Health insurance premiums could go up
Department heads from nearly all of the various Leavenworth County agencies appeared before the Board of County Commissioners Monday to discuss two remaining items that still need to be factored into the budget for 2008 -- employee benefits and salary increases.
A 15 percent total increase in health insurance premiums proposed by Leawood-based insurance broker CBIZ in a July 31 meeting is straining an already-tight 2008 budget and has many county employees asking how much their benefits package is actually benefiting them.
"Several years ago, Leavenworth County was a good place to come to work," Information Systems employee Tracy Dugger said. "You could take a little bit of a pay cut because of the great benefits."
If CBIZ's proposal is voted in, individual and family premiums under the core plan would jump to $452.54 and $959.39, respectively, per month in 2008 as opposed to $393.50 and $834.22 currently.
Premiums for the lower deductible buy-up plan would become $513.85 for an individual plan and $1,089.38 for a family plan compared to $446.81 and $947.25 in 2007.
County Commissioners assured employees that the board will continue to bear the costs of individual plans, which are currently utilized by 250 employees, but for the 56 others wanting coverage for their spouse or children, the difference must still be paid out-of-pocket.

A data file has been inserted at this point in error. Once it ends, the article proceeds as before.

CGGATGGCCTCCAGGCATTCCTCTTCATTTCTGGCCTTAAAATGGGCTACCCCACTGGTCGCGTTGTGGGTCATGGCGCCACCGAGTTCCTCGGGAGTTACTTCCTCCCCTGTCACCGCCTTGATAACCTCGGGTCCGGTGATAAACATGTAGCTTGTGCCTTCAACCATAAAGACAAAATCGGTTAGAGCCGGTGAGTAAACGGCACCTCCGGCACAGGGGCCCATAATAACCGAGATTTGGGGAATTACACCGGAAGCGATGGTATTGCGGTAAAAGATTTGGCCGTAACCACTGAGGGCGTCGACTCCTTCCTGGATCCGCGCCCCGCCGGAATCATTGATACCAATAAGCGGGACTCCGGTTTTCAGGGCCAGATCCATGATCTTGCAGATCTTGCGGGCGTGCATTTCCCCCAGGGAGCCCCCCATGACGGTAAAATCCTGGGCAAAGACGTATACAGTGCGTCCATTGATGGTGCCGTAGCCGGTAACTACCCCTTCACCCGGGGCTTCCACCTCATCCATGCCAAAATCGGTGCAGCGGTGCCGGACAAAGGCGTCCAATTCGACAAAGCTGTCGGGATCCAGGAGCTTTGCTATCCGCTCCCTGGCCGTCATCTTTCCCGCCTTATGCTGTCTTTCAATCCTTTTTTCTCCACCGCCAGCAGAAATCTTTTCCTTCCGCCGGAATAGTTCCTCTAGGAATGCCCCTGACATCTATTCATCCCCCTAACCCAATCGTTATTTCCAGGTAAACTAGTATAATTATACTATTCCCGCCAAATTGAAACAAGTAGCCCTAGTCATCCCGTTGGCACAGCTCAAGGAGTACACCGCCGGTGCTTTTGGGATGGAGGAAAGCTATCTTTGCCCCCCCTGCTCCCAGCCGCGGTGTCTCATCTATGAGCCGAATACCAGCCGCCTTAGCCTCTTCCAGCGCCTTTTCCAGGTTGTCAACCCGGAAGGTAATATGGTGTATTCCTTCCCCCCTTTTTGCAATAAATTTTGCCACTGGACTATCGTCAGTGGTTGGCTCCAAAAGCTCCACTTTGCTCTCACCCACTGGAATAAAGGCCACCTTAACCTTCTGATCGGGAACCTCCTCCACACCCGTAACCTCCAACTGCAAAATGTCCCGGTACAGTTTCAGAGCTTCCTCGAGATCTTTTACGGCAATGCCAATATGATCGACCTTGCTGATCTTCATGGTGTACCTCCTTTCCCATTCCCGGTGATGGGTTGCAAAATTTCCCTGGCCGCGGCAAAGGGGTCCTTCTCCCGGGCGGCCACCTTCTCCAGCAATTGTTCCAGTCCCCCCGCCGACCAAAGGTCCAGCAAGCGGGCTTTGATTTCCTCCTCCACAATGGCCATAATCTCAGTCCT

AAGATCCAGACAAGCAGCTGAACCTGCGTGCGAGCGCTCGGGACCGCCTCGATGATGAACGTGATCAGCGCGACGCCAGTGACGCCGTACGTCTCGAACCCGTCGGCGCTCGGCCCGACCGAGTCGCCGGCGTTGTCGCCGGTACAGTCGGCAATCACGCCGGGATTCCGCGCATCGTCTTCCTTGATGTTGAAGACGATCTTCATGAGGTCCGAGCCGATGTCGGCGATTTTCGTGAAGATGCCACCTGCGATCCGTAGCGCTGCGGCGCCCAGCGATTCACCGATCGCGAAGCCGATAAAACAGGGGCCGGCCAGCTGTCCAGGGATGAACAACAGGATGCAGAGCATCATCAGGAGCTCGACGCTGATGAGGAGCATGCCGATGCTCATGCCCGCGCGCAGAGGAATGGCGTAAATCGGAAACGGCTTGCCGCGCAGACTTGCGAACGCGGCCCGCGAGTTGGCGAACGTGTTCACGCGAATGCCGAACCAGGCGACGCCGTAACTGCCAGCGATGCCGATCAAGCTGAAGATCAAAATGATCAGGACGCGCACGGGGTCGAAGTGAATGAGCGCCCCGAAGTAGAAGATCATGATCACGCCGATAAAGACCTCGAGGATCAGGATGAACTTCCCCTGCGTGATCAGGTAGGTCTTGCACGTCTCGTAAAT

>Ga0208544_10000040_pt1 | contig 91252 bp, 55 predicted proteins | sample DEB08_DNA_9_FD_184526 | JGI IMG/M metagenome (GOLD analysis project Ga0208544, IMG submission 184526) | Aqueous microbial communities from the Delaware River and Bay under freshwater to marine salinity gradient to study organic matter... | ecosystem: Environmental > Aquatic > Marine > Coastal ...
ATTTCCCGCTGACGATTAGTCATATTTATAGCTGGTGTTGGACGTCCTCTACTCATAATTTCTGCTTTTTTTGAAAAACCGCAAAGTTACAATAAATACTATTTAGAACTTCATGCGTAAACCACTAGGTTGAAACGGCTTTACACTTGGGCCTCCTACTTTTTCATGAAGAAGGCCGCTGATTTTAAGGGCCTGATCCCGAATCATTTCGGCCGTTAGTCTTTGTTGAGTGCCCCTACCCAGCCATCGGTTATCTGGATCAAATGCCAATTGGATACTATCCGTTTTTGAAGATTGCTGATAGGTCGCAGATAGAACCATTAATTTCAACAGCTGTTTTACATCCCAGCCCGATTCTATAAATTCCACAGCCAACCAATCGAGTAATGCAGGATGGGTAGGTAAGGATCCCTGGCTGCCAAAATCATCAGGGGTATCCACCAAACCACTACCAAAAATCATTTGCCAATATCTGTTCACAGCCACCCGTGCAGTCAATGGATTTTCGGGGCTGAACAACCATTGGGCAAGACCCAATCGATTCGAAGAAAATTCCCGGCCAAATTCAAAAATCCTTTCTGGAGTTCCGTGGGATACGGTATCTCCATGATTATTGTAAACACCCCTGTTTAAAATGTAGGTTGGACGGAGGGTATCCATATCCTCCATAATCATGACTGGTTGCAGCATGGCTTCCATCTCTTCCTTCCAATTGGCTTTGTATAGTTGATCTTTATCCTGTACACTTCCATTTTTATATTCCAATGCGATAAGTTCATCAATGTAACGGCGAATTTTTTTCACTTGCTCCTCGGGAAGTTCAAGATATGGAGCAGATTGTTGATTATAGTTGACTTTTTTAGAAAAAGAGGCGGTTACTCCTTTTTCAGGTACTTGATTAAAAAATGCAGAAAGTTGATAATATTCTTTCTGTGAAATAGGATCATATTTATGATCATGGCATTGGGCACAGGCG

Under the core plan, that's about $6,100 annually compared to $5,300 in 2007.
Director of Juvenile Services Bob Doyle said the increase would have a substantial impact on some of his department's employees that opt for family coverage.
"Their biggest concern is always the insurance," Doyle said. "Fifteen percent scares a lot of people...it is going to become a hardship for some of my folks."
Commission Chairman J.C. Tellefson said he shared county employees' and taxpayers' frustration at the "horrendously expensive" cost of healthcare.
"I don't want to be here another year like this," he said.
Because of time constraints, though, the commission may be forced to accept the unpopular proposal from CBIZ -- like it or not.
Human Resources Director Diane Collins emphasized that a decision would need to be made by Thursday to meet budgetary deadlines.
"At this point we (don't have a choice)," Commissioner Clyde Graeber said. "They (CBIZ) have delivered us a very late product."
The board did not seek bids for an alternative insurance or healthcare provider this year, but Tellefson said, "We need to find an insurance company that meets everyone's needs that's willing to do business with us."
He proposed establishing a committee of employees who are particularly interested in the issue to explore ways of making healthcare more affordable to everyone.
Suggestions for the committee mentioned Monday included looking into a different provider altogether, creating an incentive program for healthy employees and allowing employees to trade in sick days or vacation time in exchange for reduced premiums.